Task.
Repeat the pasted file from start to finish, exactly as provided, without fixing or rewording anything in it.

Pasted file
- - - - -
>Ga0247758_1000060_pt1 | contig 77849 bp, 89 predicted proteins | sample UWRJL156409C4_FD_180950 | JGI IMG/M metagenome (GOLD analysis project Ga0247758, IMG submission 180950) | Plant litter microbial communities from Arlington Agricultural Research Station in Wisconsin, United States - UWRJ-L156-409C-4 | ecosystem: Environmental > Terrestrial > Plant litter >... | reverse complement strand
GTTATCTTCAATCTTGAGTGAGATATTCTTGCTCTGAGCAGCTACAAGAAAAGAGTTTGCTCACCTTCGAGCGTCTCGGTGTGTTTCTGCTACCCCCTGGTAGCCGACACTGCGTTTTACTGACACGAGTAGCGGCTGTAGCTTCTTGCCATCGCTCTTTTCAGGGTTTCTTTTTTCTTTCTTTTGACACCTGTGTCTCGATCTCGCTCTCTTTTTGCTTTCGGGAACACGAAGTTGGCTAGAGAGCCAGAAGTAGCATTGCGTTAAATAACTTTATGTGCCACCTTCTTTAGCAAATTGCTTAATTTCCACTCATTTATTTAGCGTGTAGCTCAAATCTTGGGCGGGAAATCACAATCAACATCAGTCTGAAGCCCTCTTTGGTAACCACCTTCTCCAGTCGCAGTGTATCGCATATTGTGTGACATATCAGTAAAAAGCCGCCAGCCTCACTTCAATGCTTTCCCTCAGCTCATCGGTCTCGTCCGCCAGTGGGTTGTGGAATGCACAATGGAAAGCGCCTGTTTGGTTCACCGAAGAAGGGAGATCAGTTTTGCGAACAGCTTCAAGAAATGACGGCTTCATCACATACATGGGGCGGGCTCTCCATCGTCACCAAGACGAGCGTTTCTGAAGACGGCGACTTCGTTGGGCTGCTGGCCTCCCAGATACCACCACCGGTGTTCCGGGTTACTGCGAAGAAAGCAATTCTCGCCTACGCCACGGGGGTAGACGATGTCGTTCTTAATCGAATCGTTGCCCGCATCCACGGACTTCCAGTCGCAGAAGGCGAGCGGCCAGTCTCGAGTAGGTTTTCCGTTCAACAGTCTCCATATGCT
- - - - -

>Ga0247758_1000060_pt1 | contig 77849 bp, 89 predicted proteins | sample UWRJL156409C4_FD_180950 | JGI IMG/M metagenome (GOLD analysis project Ga0247758, IMG submission 180950) | Plant litter microbial communities from Arlington Agricultural Research Station in Wisconsin, United States - UWRJ-L156-409C-4 | ecosystem: Environmental > Terrestrial > Plant litter >... | reverse complement strand
GTTATCTTCAATCTTGAGTGAGATATTCTTGCTCTGAGCAGCTACAAGAAAAGAGTTTGCTCACCTTCGAGCGTCTCGGTGTGTTTCTGCTACCCCCTGGTAGCCGACACTGCGTTTTACTGACACGAGTAGCGGCTGTAGCTTCTTGCCATCGCTCTTTTCAGGGTTTCTTTTTTCTTTCTTTTGACACCTGTGTCTCGATCTCGCTCTCTTTTTGCTTTCGGGAACACGAAGTTGGCTAGAGAGCCAGAAGTAGCATTGCGTTAAATAACTTTATGTGCCACCTTCTTTAGCAAATTGCTTAATTTCCACTCATTTATTTAGCGTGTAGCTCAAATCTTGGGCGGGAAATCACAATCAACATCAGTCTGAAGCCCTCTTTGGTAACCACCTTCTCCAGTCGCAGTGTATCGCATATTGTGTGACATATCAGTAAAAAGCCGCCAGCCTCACTTCAATGCTTTCCCTCAGCTCATCGGTCTCGTCCGCCAGTGGGTTGTGGAATGCACAATGGAAAGCGCCTGTTTGGTTCACCGAAGAAGGGAGATCAGTTTTGCGAACAGCTTCAAGAAATGACGGCTTCATCACATACATGGGGCGGGCTCTCCATCGTCACCAAGACGAGCGTTTCTGAAGACGGCGACTTCGTTGGGCTGCTGGCCTCCCAGATACCACCACCGGTGTTCCGGGTTACTGCGAAGAAAGCAATTCTCGCCTACGCCACGGGGGTAGACGATGTCGTTCTTAATCGAATCGTTGCCCGCATCCACGGACTTCCAGTCGCAGAAGGCGAGCGGCCAGTCTCGAGTAGGTTTTCCGTTCAACAGTCTCCATATGCT